Give us feedback on this tutorial


I have heard rumours/myths/dreamt of individuals recruited during the COVID pandemic for WGS sequencing for severe COVID symptoms as potential control is this true? Unsure where this thought comes from.

Hi Patrick! Here is a link to the documentation for CloudOS:

As well as a link to CloudOS data (with a specific COVID-19 data link):

Are there any plans to update the alignments to T2T reference genome?

Hi Juliana! We are looking into this, but no plans just yet as far as I know.

Are these tables in LabKey pre-made and available for all, or are these ones you have created?

Hello! All LabKey tables that Emily is now going through are pre-made and available for you to access

Hi two questions relating to the linkage to medical records please: 1) have all patients in the 100K dataset had HES records uploaded 2) Is there any linkage to GP records / primary care diagnoses?

Hello Naomi! Thank you for the questions.

  1. HES data is available for 100kGP participants with current consent, unless these have withdrawn from the dataset.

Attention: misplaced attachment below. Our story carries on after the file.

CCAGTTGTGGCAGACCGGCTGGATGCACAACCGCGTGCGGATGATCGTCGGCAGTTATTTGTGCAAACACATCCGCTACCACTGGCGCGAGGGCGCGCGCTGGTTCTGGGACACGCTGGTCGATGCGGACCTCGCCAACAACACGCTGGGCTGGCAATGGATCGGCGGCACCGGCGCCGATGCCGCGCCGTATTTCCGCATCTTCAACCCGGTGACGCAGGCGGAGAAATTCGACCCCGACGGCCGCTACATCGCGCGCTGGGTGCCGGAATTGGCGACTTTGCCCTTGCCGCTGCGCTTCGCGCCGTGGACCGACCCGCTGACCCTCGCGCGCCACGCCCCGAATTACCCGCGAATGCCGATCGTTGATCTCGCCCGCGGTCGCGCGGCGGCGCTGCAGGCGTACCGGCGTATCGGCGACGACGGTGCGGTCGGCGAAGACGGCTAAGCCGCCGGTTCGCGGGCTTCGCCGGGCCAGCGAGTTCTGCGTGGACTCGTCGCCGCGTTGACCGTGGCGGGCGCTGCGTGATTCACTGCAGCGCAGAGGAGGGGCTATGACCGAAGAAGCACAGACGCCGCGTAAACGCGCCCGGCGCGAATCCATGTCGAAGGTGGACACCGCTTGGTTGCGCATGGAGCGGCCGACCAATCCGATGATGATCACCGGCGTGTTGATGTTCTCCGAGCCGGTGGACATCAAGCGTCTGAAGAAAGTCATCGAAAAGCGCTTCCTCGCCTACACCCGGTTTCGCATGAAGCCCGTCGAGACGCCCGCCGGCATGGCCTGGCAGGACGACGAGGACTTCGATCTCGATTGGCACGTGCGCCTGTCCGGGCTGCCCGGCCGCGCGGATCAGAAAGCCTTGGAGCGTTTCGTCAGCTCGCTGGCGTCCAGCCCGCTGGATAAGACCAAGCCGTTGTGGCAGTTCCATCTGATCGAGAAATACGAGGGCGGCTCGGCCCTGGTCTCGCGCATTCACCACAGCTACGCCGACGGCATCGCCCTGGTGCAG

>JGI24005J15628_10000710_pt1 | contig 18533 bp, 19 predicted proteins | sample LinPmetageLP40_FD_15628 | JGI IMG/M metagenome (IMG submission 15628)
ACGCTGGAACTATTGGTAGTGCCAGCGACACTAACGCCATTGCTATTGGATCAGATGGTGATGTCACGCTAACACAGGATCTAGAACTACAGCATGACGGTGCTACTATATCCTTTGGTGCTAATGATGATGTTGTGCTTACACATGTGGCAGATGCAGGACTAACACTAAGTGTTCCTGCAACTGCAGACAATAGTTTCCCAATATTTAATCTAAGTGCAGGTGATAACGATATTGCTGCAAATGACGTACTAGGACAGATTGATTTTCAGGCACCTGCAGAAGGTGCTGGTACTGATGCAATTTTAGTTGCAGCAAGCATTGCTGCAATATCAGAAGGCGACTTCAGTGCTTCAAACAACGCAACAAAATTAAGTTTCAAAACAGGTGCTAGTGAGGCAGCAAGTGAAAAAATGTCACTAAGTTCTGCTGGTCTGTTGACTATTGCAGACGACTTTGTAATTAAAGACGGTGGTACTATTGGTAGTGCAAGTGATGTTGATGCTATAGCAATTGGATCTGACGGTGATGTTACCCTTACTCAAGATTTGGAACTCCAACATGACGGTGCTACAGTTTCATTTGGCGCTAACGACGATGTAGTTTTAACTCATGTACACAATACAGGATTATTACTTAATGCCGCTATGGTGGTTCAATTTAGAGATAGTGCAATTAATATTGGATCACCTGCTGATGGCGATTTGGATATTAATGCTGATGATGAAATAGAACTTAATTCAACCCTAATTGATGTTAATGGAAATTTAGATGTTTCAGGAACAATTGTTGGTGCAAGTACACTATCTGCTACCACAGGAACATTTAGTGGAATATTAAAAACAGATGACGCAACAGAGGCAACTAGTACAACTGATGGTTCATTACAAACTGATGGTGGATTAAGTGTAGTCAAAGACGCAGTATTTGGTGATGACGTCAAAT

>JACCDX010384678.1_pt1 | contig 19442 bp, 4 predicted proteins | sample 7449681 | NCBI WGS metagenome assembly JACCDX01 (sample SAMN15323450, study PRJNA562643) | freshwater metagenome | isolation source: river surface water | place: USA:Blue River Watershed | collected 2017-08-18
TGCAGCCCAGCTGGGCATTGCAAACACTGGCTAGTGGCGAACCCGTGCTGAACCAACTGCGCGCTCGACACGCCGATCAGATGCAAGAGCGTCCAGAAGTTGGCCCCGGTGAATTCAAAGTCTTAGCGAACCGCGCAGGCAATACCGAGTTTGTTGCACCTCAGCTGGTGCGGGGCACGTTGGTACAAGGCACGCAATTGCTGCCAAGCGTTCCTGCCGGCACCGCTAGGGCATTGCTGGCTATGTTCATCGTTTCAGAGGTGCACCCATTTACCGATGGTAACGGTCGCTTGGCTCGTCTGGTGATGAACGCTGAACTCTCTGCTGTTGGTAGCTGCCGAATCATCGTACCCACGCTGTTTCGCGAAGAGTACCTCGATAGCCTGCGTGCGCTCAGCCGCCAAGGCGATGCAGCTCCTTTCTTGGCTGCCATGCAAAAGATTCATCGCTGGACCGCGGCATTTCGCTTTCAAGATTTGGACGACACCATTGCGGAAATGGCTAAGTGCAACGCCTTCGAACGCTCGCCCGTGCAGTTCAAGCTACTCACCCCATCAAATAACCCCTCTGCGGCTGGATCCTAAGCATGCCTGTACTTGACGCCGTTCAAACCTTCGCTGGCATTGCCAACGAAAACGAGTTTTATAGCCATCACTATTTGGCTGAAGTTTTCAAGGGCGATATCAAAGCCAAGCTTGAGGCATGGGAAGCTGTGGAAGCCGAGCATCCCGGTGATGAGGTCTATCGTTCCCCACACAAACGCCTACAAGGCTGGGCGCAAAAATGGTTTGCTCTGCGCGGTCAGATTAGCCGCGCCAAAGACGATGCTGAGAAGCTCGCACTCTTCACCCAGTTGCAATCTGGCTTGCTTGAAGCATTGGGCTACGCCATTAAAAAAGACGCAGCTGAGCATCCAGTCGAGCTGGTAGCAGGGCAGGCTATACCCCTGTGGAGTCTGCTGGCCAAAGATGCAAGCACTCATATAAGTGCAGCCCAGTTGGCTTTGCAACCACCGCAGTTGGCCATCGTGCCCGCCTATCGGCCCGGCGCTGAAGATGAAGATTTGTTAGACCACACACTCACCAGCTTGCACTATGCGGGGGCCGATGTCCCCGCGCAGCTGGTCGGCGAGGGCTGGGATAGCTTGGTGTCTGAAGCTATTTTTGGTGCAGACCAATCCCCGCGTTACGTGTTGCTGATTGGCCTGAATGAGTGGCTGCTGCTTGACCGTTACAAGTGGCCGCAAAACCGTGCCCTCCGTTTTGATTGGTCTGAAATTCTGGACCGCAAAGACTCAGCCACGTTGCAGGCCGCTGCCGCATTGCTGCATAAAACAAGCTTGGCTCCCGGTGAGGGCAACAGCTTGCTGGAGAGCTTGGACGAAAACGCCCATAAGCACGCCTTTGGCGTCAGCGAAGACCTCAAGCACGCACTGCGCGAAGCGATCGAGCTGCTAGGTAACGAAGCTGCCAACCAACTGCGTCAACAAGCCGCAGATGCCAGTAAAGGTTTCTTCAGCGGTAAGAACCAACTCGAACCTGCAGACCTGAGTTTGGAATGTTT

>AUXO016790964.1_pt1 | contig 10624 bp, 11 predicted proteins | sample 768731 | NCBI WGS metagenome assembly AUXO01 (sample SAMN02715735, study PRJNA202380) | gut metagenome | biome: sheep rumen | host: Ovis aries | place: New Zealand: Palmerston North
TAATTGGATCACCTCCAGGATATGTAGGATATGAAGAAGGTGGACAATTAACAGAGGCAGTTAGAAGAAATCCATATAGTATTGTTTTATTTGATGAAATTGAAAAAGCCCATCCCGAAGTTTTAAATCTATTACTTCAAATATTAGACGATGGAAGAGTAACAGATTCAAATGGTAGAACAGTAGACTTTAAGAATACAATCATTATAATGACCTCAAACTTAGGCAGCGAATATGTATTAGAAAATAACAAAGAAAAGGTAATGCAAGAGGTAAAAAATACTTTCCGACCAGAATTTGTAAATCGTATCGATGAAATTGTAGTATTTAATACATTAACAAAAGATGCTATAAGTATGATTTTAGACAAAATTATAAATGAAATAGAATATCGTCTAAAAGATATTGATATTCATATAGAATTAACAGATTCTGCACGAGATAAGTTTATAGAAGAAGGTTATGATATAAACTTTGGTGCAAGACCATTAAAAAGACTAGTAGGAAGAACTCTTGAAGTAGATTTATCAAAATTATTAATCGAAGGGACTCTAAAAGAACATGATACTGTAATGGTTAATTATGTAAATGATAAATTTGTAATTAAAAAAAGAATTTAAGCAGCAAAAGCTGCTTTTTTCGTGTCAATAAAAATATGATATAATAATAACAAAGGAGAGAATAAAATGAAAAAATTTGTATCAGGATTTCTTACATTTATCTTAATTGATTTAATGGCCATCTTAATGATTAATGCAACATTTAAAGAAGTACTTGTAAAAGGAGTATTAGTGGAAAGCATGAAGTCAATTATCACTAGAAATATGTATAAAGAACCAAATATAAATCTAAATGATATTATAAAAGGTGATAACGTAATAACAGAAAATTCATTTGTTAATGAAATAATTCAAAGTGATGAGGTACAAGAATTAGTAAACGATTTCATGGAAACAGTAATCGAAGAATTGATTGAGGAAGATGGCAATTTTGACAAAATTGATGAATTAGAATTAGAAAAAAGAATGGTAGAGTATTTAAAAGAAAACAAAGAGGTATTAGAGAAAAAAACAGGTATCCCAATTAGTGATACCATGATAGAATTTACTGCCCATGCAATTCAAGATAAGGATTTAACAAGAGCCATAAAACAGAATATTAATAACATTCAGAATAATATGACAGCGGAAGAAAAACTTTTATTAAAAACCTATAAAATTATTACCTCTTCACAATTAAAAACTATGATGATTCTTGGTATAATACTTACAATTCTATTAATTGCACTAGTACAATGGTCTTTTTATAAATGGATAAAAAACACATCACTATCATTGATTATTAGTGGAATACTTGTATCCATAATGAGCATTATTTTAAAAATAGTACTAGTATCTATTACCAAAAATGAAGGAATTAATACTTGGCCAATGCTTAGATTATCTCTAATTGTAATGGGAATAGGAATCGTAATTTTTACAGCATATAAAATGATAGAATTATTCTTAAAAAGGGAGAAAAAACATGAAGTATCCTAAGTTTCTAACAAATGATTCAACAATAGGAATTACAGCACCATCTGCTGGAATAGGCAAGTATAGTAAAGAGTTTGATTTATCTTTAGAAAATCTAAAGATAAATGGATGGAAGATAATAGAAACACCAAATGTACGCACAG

2. We only have data available from admission, outpatient appointments , critical care, and A&E attendance. You will be able to read more about this data here:

A lot of tables are named an acronym: 'ae' or 'apc' like the ones you just showed, where do I find the full name or an explanation of what that table is about?

Hi Suzana! Thank you for your question.

Yes, there is a data dictionary per each release, where further information is found:

100kGP (release 18): NHS-GMS (release 3):

I’m finding the semi-colons in the GMC_exit questionairre frustrating to identify the exact gene of interest. Slightly off topic but does anyone have an effective work-around for this? I link to the tiering table but my approach is imperfect.

live answered

Is it possible to save filtered tables on LabKey?

live answered

I find it really difficult to install libraries from scratch into R in the research environment - where is this code/script that has all the dataframe packages that can be easily installed?

Hello Thiloka! All routine libraries and packages should be installed and you should be able to load these (e.g. tidyverse) once you open your R session. If you would like to install a package that is not used routinely, I believe you would have to submit a Service Desk ticket, as there are security measures put in place for any package installation.

I hope this answers your question - it would be good to know which package or library you have difficulty installing.